If I’m thinking about a space where people need to be creative and playful, then I might be thinking about adding a lot of those rounded shapes. So it doesn’t mean that everything has to be bright, intense colors. I think you can create a canvas that is really focused on helping people do the kind of work that they want to do and feel comfortable and feel comfort, a sense of ease in the space, and then bring joy in through small touches so that it’s not overwhelming.

CC: I think that’s really helpful. Another thing I would love to get your take on, there’s been a lot of conversations in the business circles about where organizations are choosing to locate their offices, and specifically this term flight to quality like trends of organizations moving away from maybe less desirable real estate into better properties, nicer properties. It feels to me like it’s not just about the location, but also aesthetics as a role to play there as well. And I’m just curious what your take is on, what’s the motivation behind that? What do you see happening?

IFL: I don’t know that I’ve witnessed that trend firsthand. I’m not necessarily plugged into the trends in how employers are choosing offices, but I would say that there are certainly aesthetic considerations that could make for greater wellbeing should employers decide that they want to prioritize certain features in their offices. For example, I think natural light would be a really important one. And if we’re seeing employers shift to offices that have more of that, then that would be, I think, a really positive development because we know that, for example, more natural light influences how much employees sleep at night, how much you sleep at night is actually influenced by how much daylight you’re getting at your office, and that’s controlled by your employer. So decisions like that could make a really big difference to employee wellbeing just by thinking about the physical plant and the location.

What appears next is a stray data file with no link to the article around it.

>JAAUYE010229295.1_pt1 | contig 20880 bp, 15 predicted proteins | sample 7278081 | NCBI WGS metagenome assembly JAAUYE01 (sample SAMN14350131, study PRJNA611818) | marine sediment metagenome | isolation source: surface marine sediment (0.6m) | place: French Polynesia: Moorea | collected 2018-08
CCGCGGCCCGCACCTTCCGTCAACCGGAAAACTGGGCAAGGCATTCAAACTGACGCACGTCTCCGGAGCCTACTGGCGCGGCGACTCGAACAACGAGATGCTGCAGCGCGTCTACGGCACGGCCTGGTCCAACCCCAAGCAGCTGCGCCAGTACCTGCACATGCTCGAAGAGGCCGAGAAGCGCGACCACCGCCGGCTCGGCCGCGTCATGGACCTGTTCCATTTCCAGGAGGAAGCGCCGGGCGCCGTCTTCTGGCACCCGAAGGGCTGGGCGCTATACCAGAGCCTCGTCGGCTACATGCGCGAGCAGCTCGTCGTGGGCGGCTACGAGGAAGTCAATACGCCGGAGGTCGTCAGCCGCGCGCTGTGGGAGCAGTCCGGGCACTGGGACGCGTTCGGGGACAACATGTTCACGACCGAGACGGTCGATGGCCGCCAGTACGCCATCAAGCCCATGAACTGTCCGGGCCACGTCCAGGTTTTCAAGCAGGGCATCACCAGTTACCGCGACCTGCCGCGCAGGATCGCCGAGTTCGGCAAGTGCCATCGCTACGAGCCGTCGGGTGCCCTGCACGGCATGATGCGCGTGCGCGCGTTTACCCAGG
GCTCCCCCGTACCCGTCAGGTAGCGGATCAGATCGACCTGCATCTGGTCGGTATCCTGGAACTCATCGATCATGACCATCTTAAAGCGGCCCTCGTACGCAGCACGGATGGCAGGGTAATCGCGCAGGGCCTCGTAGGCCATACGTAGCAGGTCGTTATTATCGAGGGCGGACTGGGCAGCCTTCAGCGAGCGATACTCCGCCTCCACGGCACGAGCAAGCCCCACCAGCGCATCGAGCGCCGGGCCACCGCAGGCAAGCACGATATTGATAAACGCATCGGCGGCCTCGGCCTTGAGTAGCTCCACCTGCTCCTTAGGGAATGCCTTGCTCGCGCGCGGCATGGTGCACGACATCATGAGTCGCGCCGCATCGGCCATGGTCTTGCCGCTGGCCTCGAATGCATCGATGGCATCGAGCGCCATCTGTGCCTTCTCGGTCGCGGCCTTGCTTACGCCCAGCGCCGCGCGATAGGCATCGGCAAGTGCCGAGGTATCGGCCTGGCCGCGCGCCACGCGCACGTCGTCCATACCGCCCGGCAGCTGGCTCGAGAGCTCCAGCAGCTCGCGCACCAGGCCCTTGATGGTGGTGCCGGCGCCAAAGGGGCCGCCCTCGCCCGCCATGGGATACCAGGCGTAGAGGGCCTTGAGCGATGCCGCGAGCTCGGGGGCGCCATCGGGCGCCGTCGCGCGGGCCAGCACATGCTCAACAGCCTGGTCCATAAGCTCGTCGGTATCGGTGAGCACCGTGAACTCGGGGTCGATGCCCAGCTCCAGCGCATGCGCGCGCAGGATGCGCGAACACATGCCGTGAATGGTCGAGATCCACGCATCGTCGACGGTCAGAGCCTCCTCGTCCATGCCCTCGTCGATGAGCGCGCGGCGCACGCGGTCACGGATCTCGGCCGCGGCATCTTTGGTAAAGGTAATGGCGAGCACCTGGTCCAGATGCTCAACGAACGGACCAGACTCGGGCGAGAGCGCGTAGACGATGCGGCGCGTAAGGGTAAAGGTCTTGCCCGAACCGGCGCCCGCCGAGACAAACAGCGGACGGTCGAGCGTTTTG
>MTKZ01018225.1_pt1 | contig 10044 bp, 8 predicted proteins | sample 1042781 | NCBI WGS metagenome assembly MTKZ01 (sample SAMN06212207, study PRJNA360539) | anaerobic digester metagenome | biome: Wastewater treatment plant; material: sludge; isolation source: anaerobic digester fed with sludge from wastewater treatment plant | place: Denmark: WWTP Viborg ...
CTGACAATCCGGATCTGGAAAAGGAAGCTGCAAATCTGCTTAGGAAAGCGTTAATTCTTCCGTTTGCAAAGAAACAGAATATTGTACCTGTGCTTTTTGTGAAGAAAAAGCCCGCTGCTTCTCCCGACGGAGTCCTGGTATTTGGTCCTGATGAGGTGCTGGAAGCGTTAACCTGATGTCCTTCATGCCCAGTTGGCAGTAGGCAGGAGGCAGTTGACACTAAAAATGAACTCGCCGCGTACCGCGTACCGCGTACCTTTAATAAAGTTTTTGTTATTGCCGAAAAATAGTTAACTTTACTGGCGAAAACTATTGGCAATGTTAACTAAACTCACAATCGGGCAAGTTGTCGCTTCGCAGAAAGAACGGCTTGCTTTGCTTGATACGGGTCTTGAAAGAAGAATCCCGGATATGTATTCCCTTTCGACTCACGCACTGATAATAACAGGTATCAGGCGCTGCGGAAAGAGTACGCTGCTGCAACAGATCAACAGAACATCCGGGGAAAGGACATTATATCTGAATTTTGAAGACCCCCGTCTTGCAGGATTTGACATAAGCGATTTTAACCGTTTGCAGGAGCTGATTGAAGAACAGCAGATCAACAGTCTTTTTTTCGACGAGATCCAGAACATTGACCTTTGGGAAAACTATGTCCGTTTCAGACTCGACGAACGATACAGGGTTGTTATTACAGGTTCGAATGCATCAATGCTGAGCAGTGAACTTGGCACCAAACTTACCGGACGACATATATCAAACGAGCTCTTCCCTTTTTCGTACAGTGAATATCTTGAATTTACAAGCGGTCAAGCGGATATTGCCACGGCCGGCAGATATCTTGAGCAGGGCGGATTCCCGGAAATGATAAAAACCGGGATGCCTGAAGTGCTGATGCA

CC: Yeah, no, that’s great. That’s a really helpful perspective on that one. I’m just wondering if you had just general overall advice that you would offer up to people who are thinking about the workplace and what we should be doing differently if we want to help spark more moments of joy, what would be kind of your overall wisdom on that one? Ingrid?